Looking for Jazz Listening Guidelines? Click HERE.
NOTE: Missing an evening marching rehearsal=one listening assignment. Missing a concert, parade, or game performance=three listening assignments OR one listening assignment that is three pages in length.
You will need tracks by different artists for your papers if you are submitting mulitiple assignments. iTunes is getting more classical solo recordings every day, try a search such as "classical saxophone." You could also take a run to your local library to see if they have classical solo CDs.
Please note that small ensembles may be substituted for an assignment for the following instruments: Viola, Cello, Double Bass, Bassoon, Saxophone, Horn, Trombone, Tuba, and Percussion. Also, euphonium players may use trombone solo recordings, and bass/contra clarinet players may use clarinet recordings.
Specifications: 12 point font, at least 400 words per page
Purpose: The purpose of this assignment is to listen to one of the songs on the CD and write a review for someone who has never heard this particular track before. Use as much of your musical vocabulary as possible to describe what you are hearing (see list of terms below for help.) To do this properly, you will need to listen to the track many times.
Audience: Readers of a “fine arts” section in a newspaper.
Role: Your role is as a classical critic for the above publication. You should read some reviews (John Von Rein from the Chicago Tribune, etc.) for examples to guide you in your review writing.
Assignment: You are writing for a newspaper or magazine whose readership has an understanding of classical music. This will enable you to discuss in some detail what it is that you are hearing using musical terms. You can do this by discussing tone, phrasing, intonation, articulation, dynamics, range, etc. You should, however, assume the reader has never heard this particular piece before, so be as descriptive as possible. You may include your opinion on the song, but be sure to back up your opinionwith specific examples from the piece. The question that the reader is asking you is: “Should I spend $17.99 on this CD or not, and why?”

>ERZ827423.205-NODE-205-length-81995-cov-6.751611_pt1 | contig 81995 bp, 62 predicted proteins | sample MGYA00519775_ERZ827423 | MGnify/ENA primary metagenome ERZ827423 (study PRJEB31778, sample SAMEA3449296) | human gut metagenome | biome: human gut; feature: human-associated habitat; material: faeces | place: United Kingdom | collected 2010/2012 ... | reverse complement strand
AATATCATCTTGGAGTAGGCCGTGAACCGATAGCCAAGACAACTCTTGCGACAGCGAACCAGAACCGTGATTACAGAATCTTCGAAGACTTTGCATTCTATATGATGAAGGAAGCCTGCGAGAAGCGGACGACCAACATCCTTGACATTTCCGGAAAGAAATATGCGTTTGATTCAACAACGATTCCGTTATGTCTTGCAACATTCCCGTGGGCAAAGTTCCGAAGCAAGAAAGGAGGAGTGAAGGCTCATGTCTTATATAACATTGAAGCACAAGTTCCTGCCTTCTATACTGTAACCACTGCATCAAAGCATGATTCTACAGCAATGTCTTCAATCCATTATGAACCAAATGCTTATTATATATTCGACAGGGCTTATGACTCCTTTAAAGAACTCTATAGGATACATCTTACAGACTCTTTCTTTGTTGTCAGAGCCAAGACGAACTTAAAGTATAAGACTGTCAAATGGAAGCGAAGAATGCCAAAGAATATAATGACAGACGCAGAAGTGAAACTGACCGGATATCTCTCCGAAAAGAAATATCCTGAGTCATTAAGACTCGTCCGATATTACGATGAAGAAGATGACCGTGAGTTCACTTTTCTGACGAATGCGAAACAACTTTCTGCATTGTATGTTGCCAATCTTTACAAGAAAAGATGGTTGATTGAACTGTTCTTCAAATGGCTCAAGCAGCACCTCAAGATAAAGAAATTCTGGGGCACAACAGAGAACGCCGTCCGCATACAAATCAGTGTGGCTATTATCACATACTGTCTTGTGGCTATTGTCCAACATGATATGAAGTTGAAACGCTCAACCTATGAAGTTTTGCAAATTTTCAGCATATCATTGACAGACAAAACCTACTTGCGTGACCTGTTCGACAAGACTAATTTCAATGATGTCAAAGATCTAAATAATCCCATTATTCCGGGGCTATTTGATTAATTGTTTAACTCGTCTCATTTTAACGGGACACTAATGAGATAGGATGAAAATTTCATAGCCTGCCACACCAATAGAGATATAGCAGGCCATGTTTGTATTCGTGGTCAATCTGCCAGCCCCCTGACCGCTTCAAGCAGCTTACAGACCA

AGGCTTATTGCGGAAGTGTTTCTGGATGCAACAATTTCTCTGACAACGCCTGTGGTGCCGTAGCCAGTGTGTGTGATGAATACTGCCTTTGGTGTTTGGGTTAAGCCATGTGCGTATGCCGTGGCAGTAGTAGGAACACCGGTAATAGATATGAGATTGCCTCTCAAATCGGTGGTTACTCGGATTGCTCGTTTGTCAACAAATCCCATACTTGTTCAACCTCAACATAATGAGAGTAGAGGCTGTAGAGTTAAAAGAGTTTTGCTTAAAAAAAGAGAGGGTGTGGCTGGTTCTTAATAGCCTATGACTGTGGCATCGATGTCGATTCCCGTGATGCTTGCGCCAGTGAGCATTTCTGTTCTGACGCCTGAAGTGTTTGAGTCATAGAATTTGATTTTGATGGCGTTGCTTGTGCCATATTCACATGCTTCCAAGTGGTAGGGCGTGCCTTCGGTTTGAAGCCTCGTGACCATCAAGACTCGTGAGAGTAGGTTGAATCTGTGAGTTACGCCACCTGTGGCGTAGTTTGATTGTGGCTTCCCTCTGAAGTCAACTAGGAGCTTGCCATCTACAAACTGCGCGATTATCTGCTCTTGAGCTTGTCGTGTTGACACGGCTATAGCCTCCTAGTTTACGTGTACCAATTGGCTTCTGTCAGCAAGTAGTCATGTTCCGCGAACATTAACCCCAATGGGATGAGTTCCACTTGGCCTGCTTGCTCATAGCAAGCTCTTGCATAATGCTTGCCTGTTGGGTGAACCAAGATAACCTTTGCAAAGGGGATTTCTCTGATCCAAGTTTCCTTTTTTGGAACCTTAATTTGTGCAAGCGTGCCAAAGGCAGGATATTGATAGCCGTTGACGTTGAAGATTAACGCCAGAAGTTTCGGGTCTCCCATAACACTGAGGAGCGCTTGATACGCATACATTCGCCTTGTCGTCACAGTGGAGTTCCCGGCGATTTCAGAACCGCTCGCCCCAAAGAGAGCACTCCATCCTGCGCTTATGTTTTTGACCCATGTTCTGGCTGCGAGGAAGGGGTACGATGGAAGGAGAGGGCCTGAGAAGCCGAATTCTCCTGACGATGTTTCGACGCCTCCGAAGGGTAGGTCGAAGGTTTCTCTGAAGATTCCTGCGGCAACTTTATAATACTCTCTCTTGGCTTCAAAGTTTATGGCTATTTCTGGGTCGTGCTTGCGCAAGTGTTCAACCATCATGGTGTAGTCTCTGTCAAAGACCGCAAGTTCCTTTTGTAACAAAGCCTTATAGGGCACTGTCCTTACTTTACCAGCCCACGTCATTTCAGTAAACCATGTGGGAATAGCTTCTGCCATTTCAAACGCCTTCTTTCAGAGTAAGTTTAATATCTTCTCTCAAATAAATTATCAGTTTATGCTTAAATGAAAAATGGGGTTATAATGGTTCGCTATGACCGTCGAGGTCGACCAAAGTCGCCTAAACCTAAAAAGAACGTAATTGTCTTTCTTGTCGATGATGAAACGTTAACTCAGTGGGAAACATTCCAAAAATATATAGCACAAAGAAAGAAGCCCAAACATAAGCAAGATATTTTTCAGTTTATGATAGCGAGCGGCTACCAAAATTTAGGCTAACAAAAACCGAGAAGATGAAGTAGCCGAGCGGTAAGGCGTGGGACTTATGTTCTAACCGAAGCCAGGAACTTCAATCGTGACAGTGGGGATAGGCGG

IMPORANT: After your “article” you MUST include one paragraph that relates directly to your own development. What aspects of this artist’s performance would you like to emulate? Even if you don’t particularly “like” the artist, performance, or composition, there will be something about their musicianship from which you can learn.
SOME MUSICAL VOCABULARY TERMS/CONCEPTS TO AID IN WRITING YOUR REVIEW
Instrumentation (accompanied, unaccompanied, with piano, with orchestra, etc.)
Here is an example from Evan Dickerson:
Lorenzo PALOMO (b.1938): Andalusian Nocturnes (1995)/ Spanish Songs (1986)
Pepe Romero (guitar); Maria Bayo (soprano) Seville Royal Symphony Orchestra/Rafael Fruhbeck de Burgos rec. Sala Apolo, Seville, 29 August-2 September 2000. DDD
Review by Evan Dickerson
The Naxos Spanish Classics series continues to grow apace. The inclusion of contemporary composers, as here, raises the question of how such recent works as these acquire ‘classic’ status. General popularity and number of performances are two indicators, though they are not necessarily linked; however in respect of Lorenzo Palomo’s music there is some correlation.
From first phrase to last there is no mistaking the overtly Spanish flavour of Palomo’s music, though more specifically it owes much to the characteristics of Andalusian composition with its Jewish and Moorish elements. Palomo’s idiom is rooted in an easily grasped tonality that displays a great interest in exploring the textures and rhythmic configurations that can be achieved by the instrumental groups at his disposal.
This lends the outward appearance of an extended series of tone poems to the six movements that comprise the Andalusian Nocturnes. Given that each movement is titled (A Toast to the Night, Gust of Wind and The Flamenco Stage, for example) it is not hard to guess at the music’s approximate mood. In actuality this is a large-scale concertante work for guitar and orchestra, during which the soloist weaves a line into and against the wider textures employed. The solo part bears obvious references to the Spanish classical guitar school, both in terms of material and exhibition of technique. However Palomo also seeks to explore the impressionistic nuances of shade, shadow and darkness that the instrument possesses. Pepe Romero, for whom the work was written, gives an assured reading and Fruhbeck de Burgos conducted the work’s world premiere in 1996, here drawing playing of some sensitivity.